Digital and mobile privacy has long been debated, with most people using the well-worn phrase “I have nothing to hide, so why do I care about surveillance?”.
To quote Edward Snowden “Arguing that you don't care about the right to privacy because you have nothing to hide is no different than saying you don't care about free speech because you have nothing to say." "When you say, 'I have nothing to hide,' you're saying, 'I don't care about this right’”.
Something to hide or just being private?
Let’s look in a bit more detail about what it is that’s actually being said by Edward Snowden.
Firstly, it needs to be understood that there is a difference between hiding something and being private. We all have aspects of our lives that we like to keep private. Real privacy allows you to control the aspects of your life which you are happy to share with others. It means, you choose what and when to share rather than being forced to share.
For example, if you decide to take a shower or a bath, would you want everyone to be able to watch you undress and wash? Chances are the answer is no, as you value your privacy, but you’re not actually hiding from anyone.
The same principle applies to a lot of what you do digitally. For another example, if you decide to take an intimate picture of yourself to send to your loved one, would you want everyone to be able to view it? Again, the answer is probably no, and again it’s down to digital and mobile privacy rather than hiding something.
You have a right to mobile privacy
If we apply the same logic to all your digital communication and personal data, it is clear that, although you may not be doing anything wrong, you should still be able to keep your privacy from everyone else, including governments and law enforcement agencies.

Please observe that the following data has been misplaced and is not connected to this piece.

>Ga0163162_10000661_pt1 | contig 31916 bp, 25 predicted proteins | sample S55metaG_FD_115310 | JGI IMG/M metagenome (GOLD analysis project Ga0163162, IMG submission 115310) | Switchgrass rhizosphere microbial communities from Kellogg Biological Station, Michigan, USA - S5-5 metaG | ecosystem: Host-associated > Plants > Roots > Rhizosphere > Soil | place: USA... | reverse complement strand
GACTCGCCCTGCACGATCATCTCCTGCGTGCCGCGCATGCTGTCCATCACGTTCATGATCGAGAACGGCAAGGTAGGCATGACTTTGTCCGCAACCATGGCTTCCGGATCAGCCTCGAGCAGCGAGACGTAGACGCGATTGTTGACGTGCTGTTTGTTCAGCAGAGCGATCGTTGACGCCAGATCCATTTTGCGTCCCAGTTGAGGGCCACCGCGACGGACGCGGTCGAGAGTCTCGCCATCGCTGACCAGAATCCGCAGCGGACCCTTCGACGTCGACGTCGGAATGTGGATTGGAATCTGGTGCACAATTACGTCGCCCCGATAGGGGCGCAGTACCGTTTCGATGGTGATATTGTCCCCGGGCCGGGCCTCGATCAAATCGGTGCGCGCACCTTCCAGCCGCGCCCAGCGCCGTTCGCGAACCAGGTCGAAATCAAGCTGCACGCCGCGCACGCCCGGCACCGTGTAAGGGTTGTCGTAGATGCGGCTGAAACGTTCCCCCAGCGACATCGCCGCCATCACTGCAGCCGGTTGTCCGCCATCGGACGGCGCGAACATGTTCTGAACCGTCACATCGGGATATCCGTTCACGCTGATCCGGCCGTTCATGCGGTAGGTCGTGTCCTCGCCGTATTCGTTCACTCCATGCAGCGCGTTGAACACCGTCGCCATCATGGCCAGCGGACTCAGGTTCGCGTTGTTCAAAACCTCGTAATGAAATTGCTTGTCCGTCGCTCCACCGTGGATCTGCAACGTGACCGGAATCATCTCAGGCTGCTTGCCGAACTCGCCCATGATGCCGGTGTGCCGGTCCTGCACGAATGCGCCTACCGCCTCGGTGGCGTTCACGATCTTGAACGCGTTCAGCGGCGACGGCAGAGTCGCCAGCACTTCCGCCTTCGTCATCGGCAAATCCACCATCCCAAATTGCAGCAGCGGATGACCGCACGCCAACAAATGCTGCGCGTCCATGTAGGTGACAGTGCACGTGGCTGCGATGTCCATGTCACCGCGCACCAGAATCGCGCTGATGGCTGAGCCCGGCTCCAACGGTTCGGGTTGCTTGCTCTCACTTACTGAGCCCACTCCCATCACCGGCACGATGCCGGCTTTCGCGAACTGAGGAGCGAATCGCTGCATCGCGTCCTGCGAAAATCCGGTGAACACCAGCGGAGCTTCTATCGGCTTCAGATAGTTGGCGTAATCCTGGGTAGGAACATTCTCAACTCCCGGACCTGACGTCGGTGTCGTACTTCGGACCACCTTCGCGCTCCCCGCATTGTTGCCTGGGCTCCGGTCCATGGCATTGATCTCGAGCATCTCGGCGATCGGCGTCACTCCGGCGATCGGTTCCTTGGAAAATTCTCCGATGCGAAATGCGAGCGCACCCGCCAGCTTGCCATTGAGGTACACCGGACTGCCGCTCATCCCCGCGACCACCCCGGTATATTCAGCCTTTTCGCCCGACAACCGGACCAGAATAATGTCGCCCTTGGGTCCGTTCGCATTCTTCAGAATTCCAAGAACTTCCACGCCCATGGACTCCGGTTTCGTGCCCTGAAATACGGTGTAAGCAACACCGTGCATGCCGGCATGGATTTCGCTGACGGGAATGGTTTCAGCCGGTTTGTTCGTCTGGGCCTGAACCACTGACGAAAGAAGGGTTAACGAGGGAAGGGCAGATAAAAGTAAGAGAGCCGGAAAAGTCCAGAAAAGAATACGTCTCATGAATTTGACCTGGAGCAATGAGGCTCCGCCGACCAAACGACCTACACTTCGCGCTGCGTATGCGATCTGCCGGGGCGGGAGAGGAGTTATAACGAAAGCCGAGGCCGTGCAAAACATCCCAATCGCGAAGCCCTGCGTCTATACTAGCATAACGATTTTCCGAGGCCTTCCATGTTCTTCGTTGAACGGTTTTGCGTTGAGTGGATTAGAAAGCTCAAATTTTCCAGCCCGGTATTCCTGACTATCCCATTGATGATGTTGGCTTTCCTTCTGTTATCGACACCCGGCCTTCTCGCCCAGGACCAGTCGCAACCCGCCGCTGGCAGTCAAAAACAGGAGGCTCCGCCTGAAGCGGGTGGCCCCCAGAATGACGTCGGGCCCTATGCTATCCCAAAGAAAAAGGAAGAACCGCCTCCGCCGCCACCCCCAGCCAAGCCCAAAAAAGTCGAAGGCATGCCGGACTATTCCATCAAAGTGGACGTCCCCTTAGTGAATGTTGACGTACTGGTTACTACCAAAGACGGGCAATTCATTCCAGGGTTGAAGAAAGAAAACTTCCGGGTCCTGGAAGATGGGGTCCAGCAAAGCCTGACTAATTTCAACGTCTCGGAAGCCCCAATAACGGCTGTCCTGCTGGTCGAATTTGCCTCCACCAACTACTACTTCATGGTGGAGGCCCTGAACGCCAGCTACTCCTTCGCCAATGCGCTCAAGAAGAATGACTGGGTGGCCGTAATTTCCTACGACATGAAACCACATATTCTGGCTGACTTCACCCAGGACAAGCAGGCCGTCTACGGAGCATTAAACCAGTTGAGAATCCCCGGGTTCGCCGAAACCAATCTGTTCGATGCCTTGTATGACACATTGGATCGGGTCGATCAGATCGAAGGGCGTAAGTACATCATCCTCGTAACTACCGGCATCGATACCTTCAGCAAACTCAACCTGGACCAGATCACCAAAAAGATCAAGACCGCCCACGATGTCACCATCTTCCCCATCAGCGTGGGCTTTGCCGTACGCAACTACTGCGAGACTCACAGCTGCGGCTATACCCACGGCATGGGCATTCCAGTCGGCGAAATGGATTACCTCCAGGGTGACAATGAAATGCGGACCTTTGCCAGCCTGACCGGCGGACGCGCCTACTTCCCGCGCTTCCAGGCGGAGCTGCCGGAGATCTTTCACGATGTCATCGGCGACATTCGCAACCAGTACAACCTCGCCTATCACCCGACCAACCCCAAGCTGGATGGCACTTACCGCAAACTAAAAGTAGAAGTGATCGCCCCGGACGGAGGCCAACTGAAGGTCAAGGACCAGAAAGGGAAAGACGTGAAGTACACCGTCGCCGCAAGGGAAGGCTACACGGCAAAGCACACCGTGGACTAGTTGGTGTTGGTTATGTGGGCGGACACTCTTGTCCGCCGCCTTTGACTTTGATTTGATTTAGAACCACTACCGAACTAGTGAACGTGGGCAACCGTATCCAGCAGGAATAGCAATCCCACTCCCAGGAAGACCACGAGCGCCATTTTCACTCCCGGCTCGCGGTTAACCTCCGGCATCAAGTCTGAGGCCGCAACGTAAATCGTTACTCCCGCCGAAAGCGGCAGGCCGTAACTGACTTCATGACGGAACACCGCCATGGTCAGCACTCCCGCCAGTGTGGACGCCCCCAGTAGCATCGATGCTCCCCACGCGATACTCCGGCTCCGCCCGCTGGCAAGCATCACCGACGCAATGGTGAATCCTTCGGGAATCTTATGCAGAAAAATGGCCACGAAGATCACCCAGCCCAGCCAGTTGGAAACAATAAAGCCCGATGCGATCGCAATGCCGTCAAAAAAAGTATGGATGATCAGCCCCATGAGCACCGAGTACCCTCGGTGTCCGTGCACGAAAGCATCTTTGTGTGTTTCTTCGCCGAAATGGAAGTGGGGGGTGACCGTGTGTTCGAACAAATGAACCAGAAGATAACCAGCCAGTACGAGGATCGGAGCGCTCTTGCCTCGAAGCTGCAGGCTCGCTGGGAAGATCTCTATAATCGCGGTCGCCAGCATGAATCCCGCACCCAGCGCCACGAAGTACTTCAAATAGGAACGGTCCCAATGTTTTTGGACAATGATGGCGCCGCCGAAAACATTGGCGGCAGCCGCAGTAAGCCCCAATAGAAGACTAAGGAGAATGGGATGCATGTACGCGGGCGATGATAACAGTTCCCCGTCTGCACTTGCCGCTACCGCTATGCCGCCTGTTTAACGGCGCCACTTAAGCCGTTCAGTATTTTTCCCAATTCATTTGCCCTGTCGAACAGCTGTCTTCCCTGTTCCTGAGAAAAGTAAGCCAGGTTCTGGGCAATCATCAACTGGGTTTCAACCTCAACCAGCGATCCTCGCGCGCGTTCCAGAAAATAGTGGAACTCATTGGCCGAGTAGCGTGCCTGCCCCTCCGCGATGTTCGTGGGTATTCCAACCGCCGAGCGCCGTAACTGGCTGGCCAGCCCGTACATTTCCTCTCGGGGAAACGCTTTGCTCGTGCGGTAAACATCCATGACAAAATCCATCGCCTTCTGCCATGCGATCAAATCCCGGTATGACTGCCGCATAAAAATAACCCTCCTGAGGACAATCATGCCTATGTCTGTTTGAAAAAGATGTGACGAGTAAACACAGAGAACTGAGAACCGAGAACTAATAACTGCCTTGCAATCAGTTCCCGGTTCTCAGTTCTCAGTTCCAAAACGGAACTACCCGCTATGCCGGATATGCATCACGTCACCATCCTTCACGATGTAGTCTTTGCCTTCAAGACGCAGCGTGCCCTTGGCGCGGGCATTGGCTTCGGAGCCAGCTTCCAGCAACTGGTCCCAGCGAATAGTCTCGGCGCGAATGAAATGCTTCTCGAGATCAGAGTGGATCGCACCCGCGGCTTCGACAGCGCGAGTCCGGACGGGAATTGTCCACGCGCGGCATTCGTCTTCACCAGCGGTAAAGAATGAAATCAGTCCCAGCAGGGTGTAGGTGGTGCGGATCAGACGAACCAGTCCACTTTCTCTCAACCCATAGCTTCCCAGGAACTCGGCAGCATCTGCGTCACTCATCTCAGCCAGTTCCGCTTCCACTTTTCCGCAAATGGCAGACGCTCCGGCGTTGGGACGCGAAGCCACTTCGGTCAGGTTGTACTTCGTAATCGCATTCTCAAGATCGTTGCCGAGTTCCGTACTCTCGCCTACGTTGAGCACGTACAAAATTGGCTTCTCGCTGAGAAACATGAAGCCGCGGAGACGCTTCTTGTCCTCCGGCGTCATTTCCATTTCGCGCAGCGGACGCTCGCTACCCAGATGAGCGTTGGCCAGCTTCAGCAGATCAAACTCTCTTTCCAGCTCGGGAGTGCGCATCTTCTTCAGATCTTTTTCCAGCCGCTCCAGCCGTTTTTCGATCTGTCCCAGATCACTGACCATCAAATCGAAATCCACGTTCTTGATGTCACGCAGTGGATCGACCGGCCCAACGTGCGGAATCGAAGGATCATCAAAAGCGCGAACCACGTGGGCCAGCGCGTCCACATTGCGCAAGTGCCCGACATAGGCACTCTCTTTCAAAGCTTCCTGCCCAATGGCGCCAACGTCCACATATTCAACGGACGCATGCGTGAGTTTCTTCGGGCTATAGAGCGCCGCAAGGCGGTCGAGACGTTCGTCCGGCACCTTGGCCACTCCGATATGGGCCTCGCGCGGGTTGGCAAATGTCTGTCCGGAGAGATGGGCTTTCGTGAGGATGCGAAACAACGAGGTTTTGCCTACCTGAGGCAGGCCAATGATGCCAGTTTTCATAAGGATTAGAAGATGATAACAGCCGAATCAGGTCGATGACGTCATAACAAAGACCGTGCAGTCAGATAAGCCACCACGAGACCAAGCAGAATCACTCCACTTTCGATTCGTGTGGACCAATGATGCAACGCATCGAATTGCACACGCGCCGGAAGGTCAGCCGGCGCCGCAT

However, there are still those, in particular governments and law enforcement agencies, that continue to push to remove the end to end encryption of communications in order for them to be able to access people’s mobile communications. They state that, this would only be required for the criminals using the system.
Your job requires mobile and digital privacy
However, once this type of access is obtained, where will the surveillance stop? Think of all the people who, by their very nature, are reliant on being able to communicate both legally and in privacy. These would include Investigative Journalists, who could be researching the behaviour of government officials. Or protestors seeking to change unjust laws.
These are the very people that encryption protects for the greater good. If these groups can be monitored in this way, it makes it much easier to silence them. It is precisely for this reason that, in order for society to change for the better, some people need to move and rally against poorly designed laws. They can only do this with the ability to discuss their subjects amongst themselves in privacy.
How to maintain digital and mobile privacy
As you can see, privacy is more than just keeping a secret from others. It’s more than criminals conducting their business out of view of the authorities. Digital privacy and security reaches to the very fabric of society and can help foster change for the greater good.
By denying this mobile and digital privacy, through the removal of end to end encrypted communication, places the power over the many into the hands of the few.
The Blackphone PRIVY has been well regarded as one of the most secure mobile smartphones on the market. Our smartphones have been protecting the privacy of industry leaders, Governments and high net worth individuals for many years.
We wholeheartedly support the need to retain the ability to choose privacy, and hope that this helps to highlight the reasons that show you should care about your digital privacy.